Important Note: Mutual funds and exchange-traded funds are sold only by prospectus. Please consider the charges, risks, expenses, and investment objectives carefully before investing. A prospectus containing this and other information about the investment company can be obtained from your financial professional. Read it carefully before you invest or send money. Investors cannot invest in an index. Also, index performance is not indicative of the past performance of a particular investment, and past performance does not guarantee future results. Investment choices designed to replicate any index may not perfectly track it, and their returns will be reduced by fees and expenses.
Diversifying out of the U.S. Market
The U.S. market makes up about 60% of the global stock market. While this is great for American investors, it also means that when they are solely invested in the U.S. market, their portfolios are left overexposed to the risk factors of the U.S. economy, banking system, and political swings. It also can lead to investors missing out on the opportunity to build their wealth structure and work on stabilizing their portfolio by actively investing in the other 40% of the world's markets. One way to work on managing the risks posed to a portfolio solely holding U.S. market equities or investments is by looking to offshore investing and banking in safe and competitive markets outside of the U.S. system. Each banking jurisdiction and stock exchange offer different benefits; one such high-level economy and banking jurisdiction is Switzerland.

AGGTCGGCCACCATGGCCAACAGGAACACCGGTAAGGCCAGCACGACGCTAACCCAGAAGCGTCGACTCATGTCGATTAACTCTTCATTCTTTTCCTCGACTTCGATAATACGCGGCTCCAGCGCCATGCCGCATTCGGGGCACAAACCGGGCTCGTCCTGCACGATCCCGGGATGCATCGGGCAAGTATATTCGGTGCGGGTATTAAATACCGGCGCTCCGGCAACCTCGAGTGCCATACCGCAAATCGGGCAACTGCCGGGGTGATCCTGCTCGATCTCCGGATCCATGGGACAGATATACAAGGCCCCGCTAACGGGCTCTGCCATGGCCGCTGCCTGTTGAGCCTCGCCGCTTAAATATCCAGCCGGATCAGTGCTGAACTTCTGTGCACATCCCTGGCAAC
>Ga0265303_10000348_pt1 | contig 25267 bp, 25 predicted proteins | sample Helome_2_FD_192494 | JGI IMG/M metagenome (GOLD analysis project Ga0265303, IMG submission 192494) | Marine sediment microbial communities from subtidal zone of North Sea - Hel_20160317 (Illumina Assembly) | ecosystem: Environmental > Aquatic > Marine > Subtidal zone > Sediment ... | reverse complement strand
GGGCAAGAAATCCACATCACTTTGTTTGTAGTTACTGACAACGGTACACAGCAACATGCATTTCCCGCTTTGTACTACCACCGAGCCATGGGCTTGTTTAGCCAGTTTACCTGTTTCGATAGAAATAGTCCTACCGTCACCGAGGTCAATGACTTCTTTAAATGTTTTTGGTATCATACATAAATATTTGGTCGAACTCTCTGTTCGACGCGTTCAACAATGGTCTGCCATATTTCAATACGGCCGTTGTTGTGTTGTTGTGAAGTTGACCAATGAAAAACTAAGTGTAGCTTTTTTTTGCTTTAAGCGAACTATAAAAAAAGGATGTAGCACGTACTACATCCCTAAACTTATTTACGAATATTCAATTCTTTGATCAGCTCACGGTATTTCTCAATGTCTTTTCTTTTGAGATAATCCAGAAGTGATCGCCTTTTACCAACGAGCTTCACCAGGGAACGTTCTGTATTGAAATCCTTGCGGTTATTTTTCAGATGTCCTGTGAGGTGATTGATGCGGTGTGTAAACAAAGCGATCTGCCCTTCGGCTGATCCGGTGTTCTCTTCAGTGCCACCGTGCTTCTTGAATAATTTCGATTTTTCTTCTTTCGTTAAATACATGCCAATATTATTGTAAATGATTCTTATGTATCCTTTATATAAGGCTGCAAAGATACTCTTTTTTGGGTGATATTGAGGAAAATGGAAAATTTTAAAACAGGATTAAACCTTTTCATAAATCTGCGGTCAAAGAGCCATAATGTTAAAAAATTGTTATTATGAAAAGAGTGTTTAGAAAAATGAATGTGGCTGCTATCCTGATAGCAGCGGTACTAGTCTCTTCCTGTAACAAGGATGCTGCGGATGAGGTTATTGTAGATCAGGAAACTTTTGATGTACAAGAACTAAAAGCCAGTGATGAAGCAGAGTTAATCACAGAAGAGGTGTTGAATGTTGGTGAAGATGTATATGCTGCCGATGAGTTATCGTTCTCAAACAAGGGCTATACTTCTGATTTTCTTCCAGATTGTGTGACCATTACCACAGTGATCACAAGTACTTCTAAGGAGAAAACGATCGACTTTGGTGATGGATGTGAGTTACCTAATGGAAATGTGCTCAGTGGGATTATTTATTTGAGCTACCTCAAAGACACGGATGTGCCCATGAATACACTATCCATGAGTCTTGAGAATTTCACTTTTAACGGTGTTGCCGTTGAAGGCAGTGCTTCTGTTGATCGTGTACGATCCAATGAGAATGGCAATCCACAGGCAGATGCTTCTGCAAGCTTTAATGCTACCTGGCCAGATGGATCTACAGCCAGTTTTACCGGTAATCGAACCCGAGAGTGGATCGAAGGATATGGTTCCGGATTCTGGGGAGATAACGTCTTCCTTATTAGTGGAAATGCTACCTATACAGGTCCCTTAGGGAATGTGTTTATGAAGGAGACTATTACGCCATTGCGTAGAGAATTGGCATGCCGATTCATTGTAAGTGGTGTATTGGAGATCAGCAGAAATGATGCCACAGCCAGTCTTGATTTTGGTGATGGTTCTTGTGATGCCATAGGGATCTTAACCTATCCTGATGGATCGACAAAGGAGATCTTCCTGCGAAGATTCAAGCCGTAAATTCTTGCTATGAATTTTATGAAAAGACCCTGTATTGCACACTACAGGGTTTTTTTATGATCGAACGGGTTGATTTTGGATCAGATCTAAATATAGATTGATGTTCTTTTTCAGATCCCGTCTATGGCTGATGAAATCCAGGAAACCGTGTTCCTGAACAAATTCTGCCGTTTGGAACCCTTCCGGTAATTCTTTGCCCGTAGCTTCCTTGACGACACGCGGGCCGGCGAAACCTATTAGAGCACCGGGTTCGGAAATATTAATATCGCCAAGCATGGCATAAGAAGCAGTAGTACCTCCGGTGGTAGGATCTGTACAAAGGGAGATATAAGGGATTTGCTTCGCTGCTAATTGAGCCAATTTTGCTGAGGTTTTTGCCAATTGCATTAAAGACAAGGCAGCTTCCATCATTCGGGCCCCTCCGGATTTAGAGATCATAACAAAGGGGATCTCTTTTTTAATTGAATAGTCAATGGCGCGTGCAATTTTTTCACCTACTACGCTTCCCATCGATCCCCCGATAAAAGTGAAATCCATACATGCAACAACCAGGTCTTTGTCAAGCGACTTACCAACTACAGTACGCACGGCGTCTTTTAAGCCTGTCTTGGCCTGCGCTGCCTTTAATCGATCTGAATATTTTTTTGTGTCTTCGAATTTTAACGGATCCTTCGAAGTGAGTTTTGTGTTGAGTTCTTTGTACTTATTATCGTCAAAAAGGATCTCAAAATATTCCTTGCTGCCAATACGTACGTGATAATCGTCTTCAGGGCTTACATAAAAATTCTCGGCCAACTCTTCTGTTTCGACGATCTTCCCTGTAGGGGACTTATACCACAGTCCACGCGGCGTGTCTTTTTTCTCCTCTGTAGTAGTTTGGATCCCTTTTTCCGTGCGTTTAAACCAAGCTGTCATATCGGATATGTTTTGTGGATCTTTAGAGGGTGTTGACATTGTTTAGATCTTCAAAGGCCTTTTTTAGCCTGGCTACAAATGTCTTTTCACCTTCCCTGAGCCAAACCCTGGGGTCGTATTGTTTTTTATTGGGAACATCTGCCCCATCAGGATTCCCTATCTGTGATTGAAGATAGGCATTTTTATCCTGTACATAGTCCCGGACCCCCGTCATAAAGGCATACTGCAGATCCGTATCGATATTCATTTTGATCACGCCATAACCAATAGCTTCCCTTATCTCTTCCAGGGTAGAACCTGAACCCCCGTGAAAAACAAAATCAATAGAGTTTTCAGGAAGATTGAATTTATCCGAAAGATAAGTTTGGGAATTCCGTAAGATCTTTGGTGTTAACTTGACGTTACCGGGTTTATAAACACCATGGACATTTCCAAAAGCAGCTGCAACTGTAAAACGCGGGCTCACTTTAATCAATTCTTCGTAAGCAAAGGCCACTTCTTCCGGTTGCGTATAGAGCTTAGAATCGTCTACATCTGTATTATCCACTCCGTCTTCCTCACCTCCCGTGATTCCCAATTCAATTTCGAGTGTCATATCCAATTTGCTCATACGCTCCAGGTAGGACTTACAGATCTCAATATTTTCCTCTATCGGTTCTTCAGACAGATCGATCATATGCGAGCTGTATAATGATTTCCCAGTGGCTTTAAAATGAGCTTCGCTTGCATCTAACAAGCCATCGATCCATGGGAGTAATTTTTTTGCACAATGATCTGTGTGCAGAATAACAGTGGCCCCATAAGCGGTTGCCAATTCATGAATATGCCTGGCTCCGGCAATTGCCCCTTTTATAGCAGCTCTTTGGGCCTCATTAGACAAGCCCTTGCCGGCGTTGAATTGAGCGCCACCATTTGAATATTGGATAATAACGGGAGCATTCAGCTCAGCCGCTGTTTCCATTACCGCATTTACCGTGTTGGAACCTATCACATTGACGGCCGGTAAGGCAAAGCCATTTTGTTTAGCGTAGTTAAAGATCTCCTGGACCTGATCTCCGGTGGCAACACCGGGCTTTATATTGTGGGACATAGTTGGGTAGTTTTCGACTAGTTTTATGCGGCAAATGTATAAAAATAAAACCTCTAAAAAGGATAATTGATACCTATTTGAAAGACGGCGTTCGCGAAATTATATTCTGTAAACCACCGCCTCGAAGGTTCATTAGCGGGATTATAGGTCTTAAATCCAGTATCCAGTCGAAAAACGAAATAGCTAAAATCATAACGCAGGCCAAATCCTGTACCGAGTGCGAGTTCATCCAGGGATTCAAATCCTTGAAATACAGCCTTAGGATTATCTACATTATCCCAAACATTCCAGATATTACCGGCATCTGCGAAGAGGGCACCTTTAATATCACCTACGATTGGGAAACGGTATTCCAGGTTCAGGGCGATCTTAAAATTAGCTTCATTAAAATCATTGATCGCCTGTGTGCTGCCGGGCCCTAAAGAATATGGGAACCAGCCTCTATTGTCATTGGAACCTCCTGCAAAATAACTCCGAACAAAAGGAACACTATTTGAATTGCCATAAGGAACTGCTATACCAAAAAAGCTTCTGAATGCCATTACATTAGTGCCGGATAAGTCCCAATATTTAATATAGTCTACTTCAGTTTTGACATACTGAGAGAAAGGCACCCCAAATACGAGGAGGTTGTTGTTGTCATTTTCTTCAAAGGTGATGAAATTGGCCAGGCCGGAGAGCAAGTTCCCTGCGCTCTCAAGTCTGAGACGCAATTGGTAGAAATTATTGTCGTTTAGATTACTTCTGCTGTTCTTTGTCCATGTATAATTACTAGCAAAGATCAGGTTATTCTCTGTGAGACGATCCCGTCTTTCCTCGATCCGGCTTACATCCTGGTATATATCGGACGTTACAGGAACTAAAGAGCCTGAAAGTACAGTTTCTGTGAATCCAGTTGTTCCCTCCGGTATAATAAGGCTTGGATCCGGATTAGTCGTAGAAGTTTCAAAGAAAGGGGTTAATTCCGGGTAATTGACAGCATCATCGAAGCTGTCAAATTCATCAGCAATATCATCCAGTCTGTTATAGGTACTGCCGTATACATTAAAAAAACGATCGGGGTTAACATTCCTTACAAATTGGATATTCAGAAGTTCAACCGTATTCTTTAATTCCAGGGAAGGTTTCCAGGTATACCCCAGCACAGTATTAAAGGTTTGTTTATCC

To touch quickly on Switzerland, a few key factors should be mentioned.
- The Swiss franc has become a safe haven currency for turbulent times and a currency that holds its value in both good and poor economic cycles.
- Switzerland has a debt-to-GDP ratio of 41.4%.4 As a comparison, the current debt to GDP of the U.S. is estimated to be 137.2%.5
- Investors look to the Swiss franc as an investment when political changes or economic challenges affect their home country.6
- The Banking Secrecy Act protects an individual's information under the punishment of the law.
- Switzerland is politically and militarily neutral.
- Switzerland is not a part of the EU or Euro Zone.
Learn more about the Swiss Financial Jurisdiction here: (Switzerland as a Financial Jurisdiction).
As briefly mentioned before, professional investors use indexes to see how their investments are performing. An investor can use the S&P 500 to see how their offshore investment portfolio is doing in comparison to their domestic portfolio. When the U.S. market faces hard times, it does not mean other markets are facing the same issues or have the same economic environment. This is when finding a Swiss-registered investment advisor specializing in investing outside of the U.S. markets and dollar can be of big help to investors. They can be of great service in helping you build a portfolio that will help diversify an overexposed U.S. portfolio to gain access to offshore investments that will help minimize the risk that the U.S. markets hold. When working with a Swiss investment advisor, you can apply the knowledge you have learned about how indices work to see how your offshore investments are performing against the U.S. market.